Energy/Resources Long timeframe to solving energy needs




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The US has superpower status in every sector that is unrivaled


Brooks and Wohlforth 8 – Stephen Brooks, Associate Professor of Government at Dartmouth, William C. Wohlforth, Daniel Webster Professor of Government at Dartmouth, “World Out of Balance,” Princeton University Press, http://press.princeton.edu/chapters/i8784.pdf

1This point has been stressed by political scientists, historians, and policymakers. Political scientist G. John Ikenberry observes that “since the end of the Cold War, the United States has emerged as an unrivaled and unprecedented global superpower. At no other time in modern history has a single state loomed so large over the rest of the world.” “Is American Multilateralism in Decline?” Perspectives on Politics 3 (2003): 533. Historian Paul Kennedy stresses: “A statistician could have a wild time compiling lists of the fields in which the US leads. . . . It seems to me there is no point in the Europeans or Chinese wringing their hands about US predominance, and wishing it would go away. It is as if, among the various inhabitants of the apes and monkeys cage at the London Zoo, one creature had grown bigger and bigger—and bigger—until it became a 500lb gorilla.” “The Eagle Has Landed: The New U.S. Global Military Position,” Financial Times, February 1, 2002. And former secretary of state Henry Kissinger maintains, “The U.S. is enjoying a preeminence unrivaled by even the greatest empires of the past. From weaponry to entrepreneurship, from science to technology, from higher education to popular culture, America exercises an unparalleled ascendancy around the globe.” Does America Need a Foreign Policy? Toward a Diplomacy for the 21st Century (New York: Simon and Schuster, 2001), 17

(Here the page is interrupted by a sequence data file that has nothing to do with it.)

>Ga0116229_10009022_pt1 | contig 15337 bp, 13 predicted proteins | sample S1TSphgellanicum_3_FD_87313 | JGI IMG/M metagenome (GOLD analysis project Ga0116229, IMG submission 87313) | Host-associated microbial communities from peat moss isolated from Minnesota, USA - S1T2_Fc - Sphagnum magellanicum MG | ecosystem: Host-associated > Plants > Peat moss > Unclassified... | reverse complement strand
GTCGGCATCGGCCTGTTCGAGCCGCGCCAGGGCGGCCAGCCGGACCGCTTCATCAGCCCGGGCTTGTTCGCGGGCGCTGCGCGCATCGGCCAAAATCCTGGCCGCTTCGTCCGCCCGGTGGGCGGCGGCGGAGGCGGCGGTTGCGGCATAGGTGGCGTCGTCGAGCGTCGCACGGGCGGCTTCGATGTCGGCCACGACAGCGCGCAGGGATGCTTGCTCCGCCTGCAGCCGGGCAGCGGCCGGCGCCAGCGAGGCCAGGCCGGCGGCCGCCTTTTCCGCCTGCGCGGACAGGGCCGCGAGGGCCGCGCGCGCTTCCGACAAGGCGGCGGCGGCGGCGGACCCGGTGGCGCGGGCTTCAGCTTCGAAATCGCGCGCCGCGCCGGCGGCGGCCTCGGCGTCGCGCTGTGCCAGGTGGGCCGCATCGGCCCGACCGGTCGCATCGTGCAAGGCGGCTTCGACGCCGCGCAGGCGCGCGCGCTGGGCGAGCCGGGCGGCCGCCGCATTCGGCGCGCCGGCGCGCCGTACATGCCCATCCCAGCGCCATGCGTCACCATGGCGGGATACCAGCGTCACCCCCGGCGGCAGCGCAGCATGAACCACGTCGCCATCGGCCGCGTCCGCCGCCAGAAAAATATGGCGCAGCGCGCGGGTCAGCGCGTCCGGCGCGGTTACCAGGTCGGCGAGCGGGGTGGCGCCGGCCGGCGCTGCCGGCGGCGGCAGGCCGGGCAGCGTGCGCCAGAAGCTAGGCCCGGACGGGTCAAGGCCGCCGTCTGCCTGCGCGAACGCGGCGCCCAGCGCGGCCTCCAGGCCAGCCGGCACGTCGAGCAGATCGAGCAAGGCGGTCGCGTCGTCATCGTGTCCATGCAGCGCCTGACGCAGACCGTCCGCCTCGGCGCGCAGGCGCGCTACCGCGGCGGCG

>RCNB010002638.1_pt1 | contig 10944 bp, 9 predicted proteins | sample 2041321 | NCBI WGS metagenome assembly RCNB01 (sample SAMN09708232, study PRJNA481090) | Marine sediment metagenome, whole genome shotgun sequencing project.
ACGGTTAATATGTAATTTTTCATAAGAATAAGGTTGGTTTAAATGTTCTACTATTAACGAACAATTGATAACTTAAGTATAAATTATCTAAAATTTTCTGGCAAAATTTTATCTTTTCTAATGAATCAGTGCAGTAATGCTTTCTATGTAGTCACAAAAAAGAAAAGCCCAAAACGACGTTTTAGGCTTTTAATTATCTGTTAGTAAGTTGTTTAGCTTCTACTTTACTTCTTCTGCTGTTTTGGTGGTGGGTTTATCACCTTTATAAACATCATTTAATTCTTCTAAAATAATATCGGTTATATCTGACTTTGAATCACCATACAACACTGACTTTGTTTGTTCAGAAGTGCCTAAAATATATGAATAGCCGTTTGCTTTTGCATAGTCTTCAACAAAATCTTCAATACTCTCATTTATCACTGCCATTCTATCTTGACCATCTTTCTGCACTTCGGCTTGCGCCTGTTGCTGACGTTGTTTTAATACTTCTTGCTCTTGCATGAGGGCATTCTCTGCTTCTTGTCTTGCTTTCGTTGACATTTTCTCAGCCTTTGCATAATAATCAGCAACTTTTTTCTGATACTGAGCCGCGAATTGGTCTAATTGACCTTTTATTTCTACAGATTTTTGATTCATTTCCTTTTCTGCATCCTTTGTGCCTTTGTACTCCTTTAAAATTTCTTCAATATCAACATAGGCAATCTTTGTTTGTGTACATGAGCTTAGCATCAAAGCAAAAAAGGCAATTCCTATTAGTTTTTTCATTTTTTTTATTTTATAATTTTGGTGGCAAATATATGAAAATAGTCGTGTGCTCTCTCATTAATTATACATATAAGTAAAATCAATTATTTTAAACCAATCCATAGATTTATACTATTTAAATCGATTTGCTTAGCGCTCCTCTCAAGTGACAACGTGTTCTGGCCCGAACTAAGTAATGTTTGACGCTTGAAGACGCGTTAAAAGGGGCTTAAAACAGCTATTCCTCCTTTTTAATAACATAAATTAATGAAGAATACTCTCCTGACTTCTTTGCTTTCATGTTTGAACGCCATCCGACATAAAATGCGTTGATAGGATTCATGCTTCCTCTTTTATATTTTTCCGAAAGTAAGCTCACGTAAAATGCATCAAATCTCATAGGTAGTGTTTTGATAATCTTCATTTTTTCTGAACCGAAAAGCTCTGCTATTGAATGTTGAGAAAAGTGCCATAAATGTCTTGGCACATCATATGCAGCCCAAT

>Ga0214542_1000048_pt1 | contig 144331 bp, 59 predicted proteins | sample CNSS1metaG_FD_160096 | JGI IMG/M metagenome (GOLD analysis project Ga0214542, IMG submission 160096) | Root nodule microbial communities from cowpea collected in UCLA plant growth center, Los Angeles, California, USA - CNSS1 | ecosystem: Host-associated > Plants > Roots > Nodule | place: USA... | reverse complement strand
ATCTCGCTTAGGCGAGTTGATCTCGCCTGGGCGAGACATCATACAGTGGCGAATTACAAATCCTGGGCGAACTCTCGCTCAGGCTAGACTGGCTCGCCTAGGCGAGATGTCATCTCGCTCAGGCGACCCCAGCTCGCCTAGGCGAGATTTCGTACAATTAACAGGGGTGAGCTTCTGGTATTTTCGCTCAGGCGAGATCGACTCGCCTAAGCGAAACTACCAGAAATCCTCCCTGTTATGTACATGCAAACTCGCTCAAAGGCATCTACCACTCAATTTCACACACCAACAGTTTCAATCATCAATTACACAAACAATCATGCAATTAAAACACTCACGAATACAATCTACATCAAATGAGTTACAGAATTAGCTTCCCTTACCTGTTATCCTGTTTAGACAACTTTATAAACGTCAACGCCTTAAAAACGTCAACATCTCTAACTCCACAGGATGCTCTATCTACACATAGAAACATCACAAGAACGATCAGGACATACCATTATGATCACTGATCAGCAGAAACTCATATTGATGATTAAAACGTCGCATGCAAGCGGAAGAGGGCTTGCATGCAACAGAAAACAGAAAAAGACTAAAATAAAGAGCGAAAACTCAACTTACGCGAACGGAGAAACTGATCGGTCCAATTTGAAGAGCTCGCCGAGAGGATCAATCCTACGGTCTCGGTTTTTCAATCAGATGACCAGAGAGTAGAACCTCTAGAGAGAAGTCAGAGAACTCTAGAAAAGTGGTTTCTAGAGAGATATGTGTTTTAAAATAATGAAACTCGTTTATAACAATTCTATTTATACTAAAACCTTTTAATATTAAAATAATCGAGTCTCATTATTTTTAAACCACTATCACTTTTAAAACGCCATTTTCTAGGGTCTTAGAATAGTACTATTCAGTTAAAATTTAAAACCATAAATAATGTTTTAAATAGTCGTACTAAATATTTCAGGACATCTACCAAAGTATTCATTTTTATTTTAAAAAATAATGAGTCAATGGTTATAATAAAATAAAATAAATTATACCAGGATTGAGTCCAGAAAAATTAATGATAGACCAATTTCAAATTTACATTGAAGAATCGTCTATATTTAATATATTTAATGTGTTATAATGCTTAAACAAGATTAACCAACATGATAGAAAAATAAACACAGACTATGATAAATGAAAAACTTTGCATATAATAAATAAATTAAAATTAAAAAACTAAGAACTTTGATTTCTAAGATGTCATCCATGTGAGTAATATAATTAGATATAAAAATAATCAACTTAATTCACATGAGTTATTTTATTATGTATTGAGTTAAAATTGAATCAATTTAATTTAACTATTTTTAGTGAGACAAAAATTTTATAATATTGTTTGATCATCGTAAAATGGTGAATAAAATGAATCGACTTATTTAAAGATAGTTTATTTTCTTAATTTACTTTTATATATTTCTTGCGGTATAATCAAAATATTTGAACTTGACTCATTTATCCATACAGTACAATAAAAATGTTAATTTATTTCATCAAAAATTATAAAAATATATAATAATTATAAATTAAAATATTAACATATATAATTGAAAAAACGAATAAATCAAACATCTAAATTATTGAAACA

No transition war


Ikenberry 8 John Ikenberry, professor of Politics and International Affairs at Princeton University, “The Rise of China and the Future of the West Can the Liberal System Survive?,” Foreign Affairs Magazine, January/February 2008


Some observers believe that the American era is coming to an end, as the Western-oriented world order is replaced by one increasingly dominated by the East. The historian Niall Ferguson has written that the bloody twentieth century witnessed "the descent of the West" and "a reorientation of the world" toward the East. Realists go on to note that as China gets more powerful and the United States' position erodes, two things are likely to happen: China will try to use its growing influence to reshape the rules and institutions of the international system to better serve its interests, and other states in the system -- especially the declining hegemon -- will start to see China as a growing security threat. The result of these developments, they predict, will be tension, distrust, and conflict, the typical features of a power transition. In this view, the drama of China's rise will feature an increasingly powerful China and a declining United States locked in an epic battle over the rules and leadership of the international system. And as the world's largest country emerges not from within but outside the established post-World War II international order, it is a drama that will end with the grand ascendance of China and the onset of an Asian-centered world order. That course, however, is not inevitable. The rise of China does not have to trigger a wrenching hegemonic transition. The U.S.-Chinese power transition can be very different from those of the past because China faces an international order that is fundamentally different from those that past rising states confronted. China does not just face the United States; it faces a Western-centered system that is open, integrated, and rule-based, with wide and deep political foundations. The nuclear revolution, meanwhile, has made war among great powers unlikely -- eliminating the major tool that rising powers have used to overturn international systems defended by declining hegemonic states. Today's Western order, in short, is hard to overturn and easy to join.

Hegemony inevitable


Friedman 9 (George Friedman Ph.D, Chief executive, founder of STRATFOR, Former Political Science Professor at Dickinson College, PhD in government, “The Next 100 Years”, 13-31) SV